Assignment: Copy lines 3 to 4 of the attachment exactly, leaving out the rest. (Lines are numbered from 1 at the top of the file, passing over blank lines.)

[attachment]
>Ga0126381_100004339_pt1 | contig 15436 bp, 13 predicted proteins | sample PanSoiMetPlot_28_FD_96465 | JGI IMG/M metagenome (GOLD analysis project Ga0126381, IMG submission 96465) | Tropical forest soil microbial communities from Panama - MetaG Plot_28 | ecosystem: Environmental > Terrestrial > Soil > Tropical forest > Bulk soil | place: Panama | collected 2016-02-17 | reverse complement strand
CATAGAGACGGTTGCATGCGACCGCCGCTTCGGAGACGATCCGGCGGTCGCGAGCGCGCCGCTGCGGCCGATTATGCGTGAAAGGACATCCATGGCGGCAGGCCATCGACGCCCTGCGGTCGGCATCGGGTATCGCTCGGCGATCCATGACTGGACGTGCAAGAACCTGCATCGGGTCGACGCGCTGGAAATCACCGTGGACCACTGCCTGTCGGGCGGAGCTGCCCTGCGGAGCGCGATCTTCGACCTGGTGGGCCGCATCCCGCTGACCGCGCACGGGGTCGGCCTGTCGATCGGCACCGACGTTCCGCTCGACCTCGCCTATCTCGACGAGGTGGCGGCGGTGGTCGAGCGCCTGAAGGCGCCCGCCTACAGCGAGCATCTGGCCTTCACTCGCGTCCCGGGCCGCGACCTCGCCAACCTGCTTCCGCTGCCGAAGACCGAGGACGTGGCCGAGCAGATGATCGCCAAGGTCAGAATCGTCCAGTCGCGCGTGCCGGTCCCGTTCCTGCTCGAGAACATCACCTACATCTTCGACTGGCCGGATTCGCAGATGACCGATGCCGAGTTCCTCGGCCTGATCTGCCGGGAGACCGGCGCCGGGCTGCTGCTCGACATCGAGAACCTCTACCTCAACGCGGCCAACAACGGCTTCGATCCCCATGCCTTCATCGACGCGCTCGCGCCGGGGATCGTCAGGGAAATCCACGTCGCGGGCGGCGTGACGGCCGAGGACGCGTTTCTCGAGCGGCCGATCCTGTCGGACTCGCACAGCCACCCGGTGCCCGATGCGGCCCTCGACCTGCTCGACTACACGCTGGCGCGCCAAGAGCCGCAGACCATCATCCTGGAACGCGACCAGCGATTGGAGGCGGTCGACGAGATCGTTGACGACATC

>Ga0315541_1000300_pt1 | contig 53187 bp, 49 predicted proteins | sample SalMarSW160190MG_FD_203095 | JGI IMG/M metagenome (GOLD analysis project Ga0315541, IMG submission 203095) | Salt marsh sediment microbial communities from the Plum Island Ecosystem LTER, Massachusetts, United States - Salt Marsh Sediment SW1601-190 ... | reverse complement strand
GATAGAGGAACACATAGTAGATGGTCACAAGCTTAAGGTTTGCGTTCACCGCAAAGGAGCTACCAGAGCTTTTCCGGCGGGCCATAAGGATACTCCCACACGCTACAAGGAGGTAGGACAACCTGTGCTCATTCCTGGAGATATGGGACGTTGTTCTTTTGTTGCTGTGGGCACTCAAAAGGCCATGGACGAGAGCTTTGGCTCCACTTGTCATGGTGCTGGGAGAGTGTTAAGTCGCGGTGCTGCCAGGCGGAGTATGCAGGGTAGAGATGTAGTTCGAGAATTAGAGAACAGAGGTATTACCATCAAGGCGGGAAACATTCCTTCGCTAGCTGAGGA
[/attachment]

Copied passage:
>Ga0315541_1000300_pt1 | contig 53187 bp, 49 predicted proteins | sample SalMarSW160190MG_FD_203095 | JGI IMG/M metagenome (GOLD analysis project Ga0315541, IMG submission 203095) | Salt marsh sediment microbial communities from the Plum Island Ecosystem LTER, Massachusetts, United States - Salt Marsh Sediment SW1601-190 ... | reverse complement strand
GATAGAGGAACACATAGTAGATGGTCACAAGCTTAAGGTTTGCGTTCACCGCAAAGGAGCTACCAGAGCTTTTCCGGCGGGCCATAAGGATACTCCCACACGCTACAAGGAGGTAGGACAACCTGTGCTCATTCCTGGAGATATGGGACGTTGTTCTTTTGTTGCTGTGGGCACTCAAAAGGCCATGGACGAGAGCTTTGGCTCCACTTGTCATGGTGCTGGGAGAGTGTTAAGTCGCGGTGCTGCCAGGCGGAGTATGCAGGGTAGAGATGTAGTTCGAGAATTAGAGAACAGAGGTATTACCATCAAGGCGGGAAACATTCCTTCGCTAGCTGAGGA